Sixty-nine-years ago today, 3.5 million German troops, plus another million from Nazi allies, invaded the USSR. (Geographically, the land now makes up Lithuania, Belarus, eastern Poland, Ukraine, and Moldavia). It was the largest army ever assembled, the most ambitious invasion ever attempted, and it led to the most staggering land battles ever fought—and to casualty rates that can only be rivaled by the mass starvations of the worst twentieth century tyrannies.
That the opposing sides were in fact two of those tyrannies is not incidental. The Nazi’s goals were to kill Jews, enslave Slavs, steal resources (especially food and oil), and provide “living space” for Germans. The Soviet goal was simply to survive. But “survival” entailed, in Stalin’s mind, many measures that an ordinarily ruthless tyrant would have shrunk from, including mass deportations, purges, seemingly random arrests and imprisonments, and special units whose only task was to murder any soldier who retreated. The cruelties inflicted in pursuit of these goals transformed what would have been by any measure a terrible conflict into an apocalypse. Something close to half of all who died in the entire Second World War—upwards of 30 million—perished on the Eastern Front.
Why all this should be so little remembered in the West is a mystery. I suspect it has something to do with an understandable preference for wanting to study and memorialize “our” war. Everyone remembers the D-Day landings on June 6. But June 22 remains obscure. But this front was crucial to deciding the fate of Europe—and the world.
Operation Barbarossa—Hitler’s code name for the invasion—stands as a decisive refutation of history (with a capital “H”). Never has so much been decided by the insistence of one man, the delusions of another, and a smattering of chance. Hitler was nearly alone in his desire to invade Russia. His senior generals opposed the plan and feared it would end in catastrophe. They persuaded him to postpone invasion from the fall of 1940 to the spring of 1941. But when spring came, Hitler insisted that they wait several weeks while Nazi troops overran Yugoslavia (to avenge the unforgivable coup against a pro-Nazi government) and then Greece (to bail out the inept Mussolini and prevent a fascist defeat).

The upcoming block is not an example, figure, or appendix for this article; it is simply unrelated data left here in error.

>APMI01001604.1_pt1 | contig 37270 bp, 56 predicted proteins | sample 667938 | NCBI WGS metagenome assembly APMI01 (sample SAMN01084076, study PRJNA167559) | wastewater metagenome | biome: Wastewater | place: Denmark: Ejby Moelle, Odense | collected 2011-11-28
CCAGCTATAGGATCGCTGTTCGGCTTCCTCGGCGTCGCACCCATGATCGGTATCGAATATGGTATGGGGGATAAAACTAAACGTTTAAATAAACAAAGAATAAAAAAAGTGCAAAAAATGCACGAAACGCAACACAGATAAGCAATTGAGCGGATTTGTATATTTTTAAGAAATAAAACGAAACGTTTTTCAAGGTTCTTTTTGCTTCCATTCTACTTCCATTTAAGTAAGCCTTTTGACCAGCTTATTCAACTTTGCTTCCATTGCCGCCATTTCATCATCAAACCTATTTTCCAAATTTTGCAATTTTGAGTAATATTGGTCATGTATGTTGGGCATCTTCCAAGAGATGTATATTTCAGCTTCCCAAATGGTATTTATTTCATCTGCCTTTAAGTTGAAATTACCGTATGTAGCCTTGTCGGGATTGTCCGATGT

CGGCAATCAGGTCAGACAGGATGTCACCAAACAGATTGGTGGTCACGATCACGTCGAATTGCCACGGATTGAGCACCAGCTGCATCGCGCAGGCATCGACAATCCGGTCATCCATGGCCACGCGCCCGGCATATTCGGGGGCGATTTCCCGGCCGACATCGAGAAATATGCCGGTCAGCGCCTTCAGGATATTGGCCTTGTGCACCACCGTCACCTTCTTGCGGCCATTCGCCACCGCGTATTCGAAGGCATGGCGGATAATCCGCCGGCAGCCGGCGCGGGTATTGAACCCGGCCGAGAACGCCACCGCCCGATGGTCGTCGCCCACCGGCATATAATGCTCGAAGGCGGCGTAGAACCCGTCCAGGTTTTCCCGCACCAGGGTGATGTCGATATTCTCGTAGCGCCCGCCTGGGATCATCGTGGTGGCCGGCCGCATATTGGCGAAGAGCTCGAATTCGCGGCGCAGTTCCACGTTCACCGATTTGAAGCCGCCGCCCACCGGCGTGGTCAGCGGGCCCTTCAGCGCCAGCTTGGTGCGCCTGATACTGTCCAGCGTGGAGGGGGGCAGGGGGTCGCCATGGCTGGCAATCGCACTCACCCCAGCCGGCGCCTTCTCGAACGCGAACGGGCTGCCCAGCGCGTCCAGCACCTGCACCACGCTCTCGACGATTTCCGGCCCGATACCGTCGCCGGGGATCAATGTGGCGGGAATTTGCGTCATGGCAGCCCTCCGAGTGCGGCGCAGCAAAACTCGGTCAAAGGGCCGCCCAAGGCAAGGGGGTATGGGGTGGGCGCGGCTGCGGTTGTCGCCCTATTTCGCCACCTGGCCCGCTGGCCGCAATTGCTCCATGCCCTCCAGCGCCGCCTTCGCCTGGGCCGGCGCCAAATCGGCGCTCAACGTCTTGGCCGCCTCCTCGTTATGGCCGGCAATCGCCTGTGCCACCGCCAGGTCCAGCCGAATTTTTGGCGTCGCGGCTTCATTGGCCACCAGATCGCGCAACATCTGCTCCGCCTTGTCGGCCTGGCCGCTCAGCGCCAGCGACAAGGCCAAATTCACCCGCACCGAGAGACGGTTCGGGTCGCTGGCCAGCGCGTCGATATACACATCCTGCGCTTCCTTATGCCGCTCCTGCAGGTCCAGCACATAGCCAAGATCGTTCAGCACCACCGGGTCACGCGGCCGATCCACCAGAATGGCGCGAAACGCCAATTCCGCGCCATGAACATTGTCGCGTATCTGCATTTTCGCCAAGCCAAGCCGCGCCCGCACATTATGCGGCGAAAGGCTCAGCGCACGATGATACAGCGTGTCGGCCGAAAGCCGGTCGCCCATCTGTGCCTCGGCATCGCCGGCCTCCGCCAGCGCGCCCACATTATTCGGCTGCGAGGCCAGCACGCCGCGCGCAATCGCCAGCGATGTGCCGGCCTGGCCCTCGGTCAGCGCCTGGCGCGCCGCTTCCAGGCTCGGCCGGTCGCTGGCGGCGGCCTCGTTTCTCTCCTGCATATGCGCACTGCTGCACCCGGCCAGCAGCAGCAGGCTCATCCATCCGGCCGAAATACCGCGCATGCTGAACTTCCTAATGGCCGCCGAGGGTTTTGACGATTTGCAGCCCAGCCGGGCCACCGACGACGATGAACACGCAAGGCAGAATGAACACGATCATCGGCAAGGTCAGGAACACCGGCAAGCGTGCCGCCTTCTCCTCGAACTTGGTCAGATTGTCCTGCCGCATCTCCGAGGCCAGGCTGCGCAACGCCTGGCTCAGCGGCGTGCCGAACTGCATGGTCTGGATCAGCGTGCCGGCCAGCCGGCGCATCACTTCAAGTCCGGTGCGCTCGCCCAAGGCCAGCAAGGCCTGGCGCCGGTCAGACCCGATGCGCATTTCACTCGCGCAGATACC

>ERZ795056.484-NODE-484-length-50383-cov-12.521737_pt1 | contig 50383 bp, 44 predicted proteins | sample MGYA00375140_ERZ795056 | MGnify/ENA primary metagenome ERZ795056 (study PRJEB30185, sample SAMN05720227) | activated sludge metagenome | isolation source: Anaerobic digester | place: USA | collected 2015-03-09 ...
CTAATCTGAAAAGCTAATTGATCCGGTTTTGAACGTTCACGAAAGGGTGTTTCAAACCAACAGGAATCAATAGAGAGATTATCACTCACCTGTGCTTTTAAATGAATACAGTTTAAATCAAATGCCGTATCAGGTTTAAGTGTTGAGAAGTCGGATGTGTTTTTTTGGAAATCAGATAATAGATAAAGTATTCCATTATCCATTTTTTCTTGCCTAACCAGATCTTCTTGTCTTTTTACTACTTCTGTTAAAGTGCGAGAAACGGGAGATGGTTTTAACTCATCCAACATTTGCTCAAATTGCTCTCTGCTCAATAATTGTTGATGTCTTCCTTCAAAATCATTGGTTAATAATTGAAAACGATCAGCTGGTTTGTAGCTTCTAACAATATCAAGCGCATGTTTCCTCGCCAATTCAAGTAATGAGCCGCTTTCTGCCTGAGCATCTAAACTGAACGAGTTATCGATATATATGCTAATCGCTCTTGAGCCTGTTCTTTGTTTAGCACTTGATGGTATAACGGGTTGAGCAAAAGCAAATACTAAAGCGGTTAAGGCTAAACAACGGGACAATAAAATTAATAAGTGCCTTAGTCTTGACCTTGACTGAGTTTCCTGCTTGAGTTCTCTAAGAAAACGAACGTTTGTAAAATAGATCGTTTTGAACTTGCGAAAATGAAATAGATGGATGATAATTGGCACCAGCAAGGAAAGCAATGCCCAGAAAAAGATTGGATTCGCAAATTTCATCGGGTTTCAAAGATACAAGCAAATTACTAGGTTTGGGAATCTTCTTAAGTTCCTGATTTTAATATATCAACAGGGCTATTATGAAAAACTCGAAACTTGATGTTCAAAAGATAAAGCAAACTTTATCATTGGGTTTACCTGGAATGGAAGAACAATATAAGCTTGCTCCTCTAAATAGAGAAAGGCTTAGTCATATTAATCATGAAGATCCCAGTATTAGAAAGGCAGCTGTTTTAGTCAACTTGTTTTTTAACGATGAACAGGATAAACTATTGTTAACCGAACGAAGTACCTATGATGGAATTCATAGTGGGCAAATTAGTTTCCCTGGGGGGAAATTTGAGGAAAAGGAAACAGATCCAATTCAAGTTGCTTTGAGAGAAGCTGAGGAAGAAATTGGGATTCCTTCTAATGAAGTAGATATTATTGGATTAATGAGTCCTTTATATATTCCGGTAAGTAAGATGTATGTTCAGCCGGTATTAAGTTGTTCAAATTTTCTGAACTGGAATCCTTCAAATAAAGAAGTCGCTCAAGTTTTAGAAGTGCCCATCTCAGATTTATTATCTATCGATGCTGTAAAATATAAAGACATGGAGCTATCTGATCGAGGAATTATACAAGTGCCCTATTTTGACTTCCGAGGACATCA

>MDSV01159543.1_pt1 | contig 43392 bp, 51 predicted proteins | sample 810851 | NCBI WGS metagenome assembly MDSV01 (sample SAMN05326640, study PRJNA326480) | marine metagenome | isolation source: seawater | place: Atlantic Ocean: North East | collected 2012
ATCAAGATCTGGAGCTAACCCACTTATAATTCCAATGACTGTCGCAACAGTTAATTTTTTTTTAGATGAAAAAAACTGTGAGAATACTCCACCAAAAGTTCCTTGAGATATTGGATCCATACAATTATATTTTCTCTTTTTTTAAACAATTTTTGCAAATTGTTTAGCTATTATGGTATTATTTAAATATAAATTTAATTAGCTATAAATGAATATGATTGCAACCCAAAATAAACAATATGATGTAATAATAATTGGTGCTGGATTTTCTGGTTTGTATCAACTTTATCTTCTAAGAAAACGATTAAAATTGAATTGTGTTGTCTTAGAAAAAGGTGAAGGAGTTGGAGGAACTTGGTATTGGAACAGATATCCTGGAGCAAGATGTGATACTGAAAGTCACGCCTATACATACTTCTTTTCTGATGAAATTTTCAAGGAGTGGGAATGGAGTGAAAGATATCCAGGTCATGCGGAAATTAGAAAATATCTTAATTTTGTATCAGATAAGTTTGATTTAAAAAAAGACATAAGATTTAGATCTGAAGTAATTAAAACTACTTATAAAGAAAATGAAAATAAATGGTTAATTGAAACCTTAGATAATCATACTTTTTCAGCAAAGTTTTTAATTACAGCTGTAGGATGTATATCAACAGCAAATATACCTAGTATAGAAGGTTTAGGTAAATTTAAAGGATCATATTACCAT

By the German general staff’s estimate, June 22 was at least seven weeks too late. But the cost of the delay would not be felt for months. The German strategy was to hit hard with armor, pierce the Russian lines, and advance as far as possible in great pincer movements to encircle and destroy (or capture) as much of the Red Army as possible. It worked amazingly well—for a while. Hundreds of thousands of Soviet troops were lost. It seemed impossible that Russia could ever recover.
Hitler’s dithering, over whether Army Group Center should remain focused on Moscow or join Army Group South’s assault in Kiev, possibly cost the Germans the capture of the Russian capital. The weather—and the Soviet’s amazing ability to create whole divisions seemingly up out of the ground—did the rest. On December 2, 1941, just as the first heavy snows began to fall, soldiers from Heinz Guderian’s Second Panzer Group could see the spires of the Kremlin. They would never get that close again.
Nor would they have gotten that close at all if Stalin had not heeded warning after warning that the invasion was coming. It’s possible to imagine—absent bad decisions and bad luck—that Operation Barbarossa could have achieved all of its major objectives in 1941. It is virtually impossible to imagine Germany—then a nation of some 80 million—permanently occupying the vastness of the USSR and its 200 million occupants. But who knows how history might have differed?
What we can know is how history changed because of June 22, 1941. A straight line runs from that day through the Soviet conquest of Eastern Europe, the Cold War, the arms race, the breakup of the USSR, the entry of the Eastern European states into the Western alliance, the resurgence of Russia, and everything that follows. Nearly seven decades later, we still live with the consequences.